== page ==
Improvements in security with Intel Advanced Encryption Standard New Instruction (AES-NI) and Intel Trusted Execution Technology (Intel TXT).
Major improvements in power management by incorporating the power management capabilities from the Xeon 5600 CPUs, which include more aggressive P states, improved idle power operation, and the ability to separately reduce individual core power setting depending on workload, although to what extent this is supported on systems that do not incorporate Intel’s Node Manager software is not clear.
Since its introduction of its Core 2 architecture, Intel reversed much of the damage done to it by AMD in the server space, with attendant publicity. AMD, however, has been quietly reclaiming some ground with its 12-core 6100 series CPUs, showing strength in benchmarks that emphasize high throughput in process-rich environments as opposed to maximum performance per core. Several AMD-based system products have also been cited by their manufacturers to us as enjoying very strong customer acceptance due to the throughput of the 12-core CPUs combined with their attractive pricing. As a fillip to this success, AMD this past week announced speed bumps for the 6100-series products to give a slight performance boost as they continue to compete with Intel’s Xeon 5600 and 7500 products (Intel’s Sandy Bridge server products have not yet been announced).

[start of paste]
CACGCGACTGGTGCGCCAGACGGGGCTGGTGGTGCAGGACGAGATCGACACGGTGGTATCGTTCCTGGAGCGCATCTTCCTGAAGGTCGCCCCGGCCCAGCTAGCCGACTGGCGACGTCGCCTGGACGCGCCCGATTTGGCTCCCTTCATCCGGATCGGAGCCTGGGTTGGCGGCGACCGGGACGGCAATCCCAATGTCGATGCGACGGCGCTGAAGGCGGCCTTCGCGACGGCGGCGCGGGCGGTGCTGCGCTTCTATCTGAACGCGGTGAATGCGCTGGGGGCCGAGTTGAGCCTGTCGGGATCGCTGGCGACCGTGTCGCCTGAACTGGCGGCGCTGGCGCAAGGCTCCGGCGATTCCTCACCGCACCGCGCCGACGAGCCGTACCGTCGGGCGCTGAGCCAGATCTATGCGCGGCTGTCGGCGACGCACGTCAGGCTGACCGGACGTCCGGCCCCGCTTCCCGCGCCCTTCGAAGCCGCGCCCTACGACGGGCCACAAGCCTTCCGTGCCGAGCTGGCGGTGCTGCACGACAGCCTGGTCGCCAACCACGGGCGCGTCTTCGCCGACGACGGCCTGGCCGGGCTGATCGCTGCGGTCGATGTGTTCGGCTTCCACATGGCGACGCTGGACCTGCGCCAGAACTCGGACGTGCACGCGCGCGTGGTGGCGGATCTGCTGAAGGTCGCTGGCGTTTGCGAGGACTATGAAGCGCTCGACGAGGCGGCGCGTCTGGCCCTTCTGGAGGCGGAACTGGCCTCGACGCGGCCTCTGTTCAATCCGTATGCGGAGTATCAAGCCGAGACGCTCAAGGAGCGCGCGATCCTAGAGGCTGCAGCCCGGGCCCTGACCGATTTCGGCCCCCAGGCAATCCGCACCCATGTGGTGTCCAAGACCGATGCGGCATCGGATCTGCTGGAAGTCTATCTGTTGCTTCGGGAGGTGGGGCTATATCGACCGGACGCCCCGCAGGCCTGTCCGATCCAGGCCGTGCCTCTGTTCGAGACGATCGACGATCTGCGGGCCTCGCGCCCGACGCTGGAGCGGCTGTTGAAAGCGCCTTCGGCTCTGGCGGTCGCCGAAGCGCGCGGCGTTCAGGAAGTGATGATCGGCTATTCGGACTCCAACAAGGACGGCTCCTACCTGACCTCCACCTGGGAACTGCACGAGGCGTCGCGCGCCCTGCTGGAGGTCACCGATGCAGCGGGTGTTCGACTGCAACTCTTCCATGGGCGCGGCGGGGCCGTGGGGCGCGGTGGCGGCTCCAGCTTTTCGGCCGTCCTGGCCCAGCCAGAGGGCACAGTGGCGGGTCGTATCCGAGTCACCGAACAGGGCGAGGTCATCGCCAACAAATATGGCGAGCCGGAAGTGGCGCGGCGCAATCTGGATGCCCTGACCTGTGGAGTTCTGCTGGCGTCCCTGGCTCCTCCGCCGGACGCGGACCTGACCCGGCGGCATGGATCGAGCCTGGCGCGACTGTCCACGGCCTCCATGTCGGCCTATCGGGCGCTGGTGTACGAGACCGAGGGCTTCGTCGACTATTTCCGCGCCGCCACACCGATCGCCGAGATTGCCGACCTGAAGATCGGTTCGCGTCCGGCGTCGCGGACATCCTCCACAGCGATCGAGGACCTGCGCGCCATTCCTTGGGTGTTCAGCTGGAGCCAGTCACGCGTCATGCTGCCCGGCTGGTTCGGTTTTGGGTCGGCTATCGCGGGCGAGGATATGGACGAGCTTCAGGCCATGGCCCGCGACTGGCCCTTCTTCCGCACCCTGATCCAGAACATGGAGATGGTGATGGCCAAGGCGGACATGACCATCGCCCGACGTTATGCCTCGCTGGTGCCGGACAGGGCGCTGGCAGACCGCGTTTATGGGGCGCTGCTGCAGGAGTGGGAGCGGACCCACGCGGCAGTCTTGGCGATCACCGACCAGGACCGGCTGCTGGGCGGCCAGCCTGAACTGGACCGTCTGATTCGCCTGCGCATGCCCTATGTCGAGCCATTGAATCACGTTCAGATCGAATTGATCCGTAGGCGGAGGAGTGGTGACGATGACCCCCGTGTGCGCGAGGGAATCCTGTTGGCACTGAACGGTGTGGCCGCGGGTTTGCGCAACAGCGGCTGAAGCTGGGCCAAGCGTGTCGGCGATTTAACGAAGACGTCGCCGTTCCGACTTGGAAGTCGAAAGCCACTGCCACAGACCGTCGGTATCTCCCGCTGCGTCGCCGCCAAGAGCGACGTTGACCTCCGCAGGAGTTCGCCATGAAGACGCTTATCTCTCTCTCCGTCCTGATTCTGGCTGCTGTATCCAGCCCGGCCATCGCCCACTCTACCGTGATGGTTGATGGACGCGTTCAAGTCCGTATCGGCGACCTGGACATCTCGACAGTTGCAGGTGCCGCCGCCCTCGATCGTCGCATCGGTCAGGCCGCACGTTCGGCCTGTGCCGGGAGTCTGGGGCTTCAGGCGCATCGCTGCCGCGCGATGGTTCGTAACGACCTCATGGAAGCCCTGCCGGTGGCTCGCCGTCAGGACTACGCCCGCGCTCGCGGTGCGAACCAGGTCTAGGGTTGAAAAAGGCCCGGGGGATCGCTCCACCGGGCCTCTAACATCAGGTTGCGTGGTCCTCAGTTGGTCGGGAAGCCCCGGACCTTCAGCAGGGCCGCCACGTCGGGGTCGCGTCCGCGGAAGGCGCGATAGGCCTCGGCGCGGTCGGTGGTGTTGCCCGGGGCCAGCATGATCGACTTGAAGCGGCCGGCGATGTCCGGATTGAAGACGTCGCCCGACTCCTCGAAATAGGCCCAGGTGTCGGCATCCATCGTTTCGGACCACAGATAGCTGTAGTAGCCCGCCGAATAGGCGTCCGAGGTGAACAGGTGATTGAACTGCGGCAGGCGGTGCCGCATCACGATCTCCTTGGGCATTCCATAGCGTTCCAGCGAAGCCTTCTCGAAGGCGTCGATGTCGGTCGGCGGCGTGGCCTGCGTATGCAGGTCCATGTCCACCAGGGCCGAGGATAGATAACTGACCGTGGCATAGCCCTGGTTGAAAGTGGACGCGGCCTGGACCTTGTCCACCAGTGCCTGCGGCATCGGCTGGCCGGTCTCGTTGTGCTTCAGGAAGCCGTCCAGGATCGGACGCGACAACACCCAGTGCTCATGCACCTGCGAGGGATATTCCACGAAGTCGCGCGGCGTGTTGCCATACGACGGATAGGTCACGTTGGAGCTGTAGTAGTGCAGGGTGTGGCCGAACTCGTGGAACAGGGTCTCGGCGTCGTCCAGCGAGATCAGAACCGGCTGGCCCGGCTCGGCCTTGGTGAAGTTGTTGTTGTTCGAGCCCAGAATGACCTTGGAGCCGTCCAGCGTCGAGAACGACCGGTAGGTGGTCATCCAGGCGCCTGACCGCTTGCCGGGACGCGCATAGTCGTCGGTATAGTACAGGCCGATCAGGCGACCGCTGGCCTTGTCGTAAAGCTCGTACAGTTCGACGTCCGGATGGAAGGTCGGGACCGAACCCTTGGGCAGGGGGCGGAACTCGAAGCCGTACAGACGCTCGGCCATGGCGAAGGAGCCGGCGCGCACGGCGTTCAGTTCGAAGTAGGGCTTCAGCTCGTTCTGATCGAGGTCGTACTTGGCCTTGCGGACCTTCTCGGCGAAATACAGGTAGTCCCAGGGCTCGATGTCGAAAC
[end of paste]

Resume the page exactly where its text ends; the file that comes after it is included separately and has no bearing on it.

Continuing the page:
But the real news last week was the quiet subtext that the anticipated 16-core Interlagos products based on the new Bulldozer core appear to be on schedule for Q2 ’11 shipments system partners, who should probably be able to ship systems during Q3, and that AMD is still certifying them as compatible with the current sockets used for the 12-core 6000 CPUs. This implies that system partners will be able to quickly deliver products based on the new parts very rapidly.
Actual performance of these systems will obviously be dependent on the workloads being run, but our gut feeling is that while they will not rival the per-core performance of the Intel Xeon 7500 CPUs, for large throughput-oriented environments with high numbers of processes, a description that fits a large number of web and middleware environments, these CPUs, each with up to a 50% performance advantage per core over the current AMD CPUs, may deliver some impressive benchmarks and keep the competition in the server space at a boil, which in the end is always helpful to customers.